- A Wall Street Journal piece profiling Representative Randy Forbes, R-Va., and his proposals to end U.S. reliance on foreign sources of energy. [Capital Journal: Oil Woes Fail to Stir Leadership]
- One more Wall Street Journal piece looking at John McCain’s energy proposals; it finds him to be “all over the map.” [Senator’s Broad Range Of Energy Policies Defies Categories]
June 23, 2008 •
Republican presidential nominee John McCain sees building a more energy-efficient car battery as central to reducing U.S. energy consumption. He announced Monday that, as president, he would establish a $300 million prize for anyone who creates a battery that can be used with plug-in hybrid car, the type of cars U.S. automakers are currently trying to develop:
[I]n the quest for alternatives to oil, our government has thrown around enough money subsidizing special interests and excusing failure. From now on, we will encourage heroic efforts in engineering, and we will reward the greatest success.
I further propose we inspire the ingenuity and resolve of the American people by offering a $300 million prize for the development of a battery package that has the size, capacity, cost and power to leapfrog the commercially available plug-in hybrids or electric cars. This is one dollar for every man, woman and child in the U.S. -- a small price to pay for helping to break the back of our oil dependency -- and should deliver a power source at 30 percent of the current costs.
(Related: This month, the heads of Ford and GM spoke in Washington at a conference and outlined what they need from Washington to make plug-in hybrids a reality for American consumers.)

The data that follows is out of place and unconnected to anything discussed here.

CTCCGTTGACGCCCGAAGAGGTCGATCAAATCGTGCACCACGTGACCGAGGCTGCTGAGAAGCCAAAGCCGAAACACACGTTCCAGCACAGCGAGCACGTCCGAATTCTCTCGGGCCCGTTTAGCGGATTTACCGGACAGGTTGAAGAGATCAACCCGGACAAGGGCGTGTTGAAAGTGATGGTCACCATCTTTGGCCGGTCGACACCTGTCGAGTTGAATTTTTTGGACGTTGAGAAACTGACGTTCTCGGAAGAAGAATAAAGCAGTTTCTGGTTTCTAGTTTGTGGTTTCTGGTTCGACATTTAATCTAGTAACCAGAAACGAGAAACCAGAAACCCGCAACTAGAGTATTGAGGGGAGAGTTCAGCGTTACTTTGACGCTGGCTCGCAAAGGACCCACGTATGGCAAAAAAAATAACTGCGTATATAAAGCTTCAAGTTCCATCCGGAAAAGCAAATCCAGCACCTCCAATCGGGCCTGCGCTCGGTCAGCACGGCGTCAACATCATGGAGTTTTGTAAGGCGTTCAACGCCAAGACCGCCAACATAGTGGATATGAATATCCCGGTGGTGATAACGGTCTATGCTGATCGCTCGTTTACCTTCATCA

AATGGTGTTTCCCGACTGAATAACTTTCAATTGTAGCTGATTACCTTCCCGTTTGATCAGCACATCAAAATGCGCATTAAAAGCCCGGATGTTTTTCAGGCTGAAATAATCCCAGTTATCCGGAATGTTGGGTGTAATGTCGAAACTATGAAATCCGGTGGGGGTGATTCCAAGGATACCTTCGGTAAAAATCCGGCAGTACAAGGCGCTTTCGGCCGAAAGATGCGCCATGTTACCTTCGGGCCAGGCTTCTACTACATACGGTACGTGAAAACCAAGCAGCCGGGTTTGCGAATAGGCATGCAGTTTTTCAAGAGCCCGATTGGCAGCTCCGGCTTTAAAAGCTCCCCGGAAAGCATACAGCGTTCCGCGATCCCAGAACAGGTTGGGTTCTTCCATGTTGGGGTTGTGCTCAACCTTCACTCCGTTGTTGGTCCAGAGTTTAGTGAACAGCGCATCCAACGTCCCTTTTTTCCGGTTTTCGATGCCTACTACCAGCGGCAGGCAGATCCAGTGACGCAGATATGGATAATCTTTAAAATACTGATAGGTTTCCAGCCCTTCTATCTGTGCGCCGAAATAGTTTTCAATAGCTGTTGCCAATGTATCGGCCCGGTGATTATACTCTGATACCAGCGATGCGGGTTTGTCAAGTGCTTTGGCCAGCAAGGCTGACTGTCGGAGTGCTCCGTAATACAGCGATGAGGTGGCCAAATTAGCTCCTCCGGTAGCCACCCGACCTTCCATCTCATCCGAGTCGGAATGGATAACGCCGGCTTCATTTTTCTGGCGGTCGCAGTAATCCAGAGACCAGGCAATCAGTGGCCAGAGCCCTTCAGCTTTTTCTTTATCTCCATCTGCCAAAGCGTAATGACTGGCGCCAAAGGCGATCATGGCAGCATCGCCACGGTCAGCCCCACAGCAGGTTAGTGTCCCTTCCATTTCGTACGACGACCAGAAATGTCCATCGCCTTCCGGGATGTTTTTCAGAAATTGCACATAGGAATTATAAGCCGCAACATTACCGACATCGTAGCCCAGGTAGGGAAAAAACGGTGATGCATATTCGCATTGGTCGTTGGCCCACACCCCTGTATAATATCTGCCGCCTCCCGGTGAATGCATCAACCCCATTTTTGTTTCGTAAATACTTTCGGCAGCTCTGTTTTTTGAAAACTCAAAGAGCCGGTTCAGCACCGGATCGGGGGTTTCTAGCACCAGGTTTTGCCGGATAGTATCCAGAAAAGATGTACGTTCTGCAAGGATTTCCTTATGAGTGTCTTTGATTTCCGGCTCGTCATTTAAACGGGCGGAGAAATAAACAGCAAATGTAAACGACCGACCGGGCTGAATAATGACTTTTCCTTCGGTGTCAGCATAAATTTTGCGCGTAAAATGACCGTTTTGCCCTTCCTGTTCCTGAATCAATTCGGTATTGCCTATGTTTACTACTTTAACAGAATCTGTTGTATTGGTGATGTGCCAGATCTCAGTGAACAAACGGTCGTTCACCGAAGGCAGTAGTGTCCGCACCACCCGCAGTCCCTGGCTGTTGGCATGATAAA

McCain also wants to give “substantial” new incentives to carmakers to reduce CO2 emissions:
My administration will issue a Clean Car Challenge to the automakers of America, in the form of a single and substantial tax credit based on the reduction of carbon emissions. For every automaker who can sell a zero-emissions car, we will commit a 5,000 dollar tax credit for each and every customer who buys that car. For other vehicles, whatever type they may be, the lower the carbon emissions, the higher the tax credit. And these large tax credits will be available to everyone -- not just to those who have an accountant to explain it to them.
And he announced his support for the flex-fuel vehicle mandate that New Atlantis contributing editor Robert Zubrin has proposed:
Instead of playing favorites, our government should level the playing field for all alcohol fuels that break the monopoly of gasoline, lowering both gasoline prices and carbon emissions. And this can be done with a simple federal standard to hasten the conversion of all new vehicles in America to flex-fuel technology -- allowing drivers to use alcohol fuels instead of gas in their cars. Brazil went from about five to over 70 percent of all new vehicles with flex-fuel capacity. It did all that in just three years. Yet those same automakers that helped Brazil make the change say it will take them longer to reach the goal of 50 percent new flex-fuel vehicles for America. But I am confident they can do more, and do it faster, in the interest of our energy security. And if I am elected president, they will. Whether it takes a meeting with automakers during my first month in office, or my signature on an act of Congress, we will meet the goal of a swift conversion of American vehicles away from oil.
June 23, 2008 •
The New York Times today looks at Senator Barack Obama’s support for the domestic production of ethanol, an alternative fuel that has come under fire recently amid global speculation that turning crops into fuel is connected to rising food prices. The article contrasts Obama’s pro-ethanol position to Republican nominee John McCain’s opposition to federal subsidies for ethanol.
The article finds a contradiction in Obama’s efforts to classify himself as a reformer and his support for one of the most powerful and successful lobbies in Washington: